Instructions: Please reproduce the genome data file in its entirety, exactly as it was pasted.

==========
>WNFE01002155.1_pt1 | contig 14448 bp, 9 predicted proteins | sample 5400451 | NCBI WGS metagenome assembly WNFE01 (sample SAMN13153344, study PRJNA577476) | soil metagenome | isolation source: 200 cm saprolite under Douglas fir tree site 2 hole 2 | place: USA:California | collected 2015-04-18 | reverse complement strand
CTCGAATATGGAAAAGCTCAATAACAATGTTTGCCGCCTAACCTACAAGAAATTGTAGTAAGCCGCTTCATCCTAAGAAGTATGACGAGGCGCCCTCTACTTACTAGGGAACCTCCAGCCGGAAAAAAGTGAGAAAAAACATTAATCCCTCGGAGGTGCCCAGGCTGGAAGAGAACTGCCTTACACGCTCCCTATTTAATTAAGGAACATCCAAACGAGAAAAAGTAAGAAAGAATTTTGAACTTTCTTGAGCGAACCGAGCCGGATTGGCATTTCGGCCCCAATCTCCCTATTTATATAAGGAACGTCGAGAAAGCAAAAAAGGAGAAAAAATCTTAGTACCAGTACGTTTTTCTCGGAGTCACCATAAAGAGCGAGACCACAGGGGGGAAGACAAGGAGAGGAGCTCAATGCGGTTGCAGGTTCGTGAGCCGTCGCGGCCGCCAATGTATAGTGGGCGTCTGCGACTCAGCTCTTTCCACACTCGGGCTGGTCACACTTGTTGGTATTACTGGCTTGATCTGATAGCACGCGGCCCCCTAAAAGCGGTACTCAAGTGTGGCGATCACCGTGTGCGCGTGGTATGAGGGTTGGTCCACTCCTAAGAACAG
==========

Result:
>WNFE01002155.1_pt1 | contig 14448 bp, 9 predicted proteins | sample 5400451 | NCBI WGS metagenome assembly WNFE01 (sample SAMN13153344, study PRJNA577476) | soil metagenome | isolation source: 200 cm saprolite under Douglas fir tree site 2 hole 2 | place: USA:California | collected 2015-04-18 | reverse complement strand
CTCGAATATGGAAAAGCTCAATAACAATGTTTGCCGCCTAACCTACAAGAAATTGTAGTAAGCCGCTTCATCCTAAGAAGTATGACGAGGCGCCCTCTACTTACTAGGGAACCTCCAGCCGGAAAAAAGTGAGAAAAAACATTAATCCCTCGGAGGTGCCCAGGCTGGAAGAGAACTGCCTTACACGCTCCCTATTTAATTAAGGAACATCCAAACGAGAAAAAGTAAGAAAGAATTTTGAACTTTCTTGAGCGAACCGAGCCGGATTGGCATTTCGGCCCCAATCTCCCTATTTATATAAGGAACGTCGAGAAAGCAAAAAAGGAGAAAAAATCTTAGTACCAGTACGTTTTTCTCGGAGTCACCATAAAGAGCGAGACCACAGGGGGGAAGACAAGGAGAGGAGCTCAATGCGGTTGCAGGTTCGTGAGCCGTCGCGGCCGCCAATGTATAGTGGGCGTCTGCGACTCAGCTCTTTCCACACTCGGGCTGGTCACACTTGTTGGTATTACTGGCTTGATCTGATAGCACGCGGCCCCCTAAAAGCGGTACTCAAGTGTGGCGATCACCGTGTGCGCGTGGTATGAGGGTTGGTCCACTCCTAAGAACAG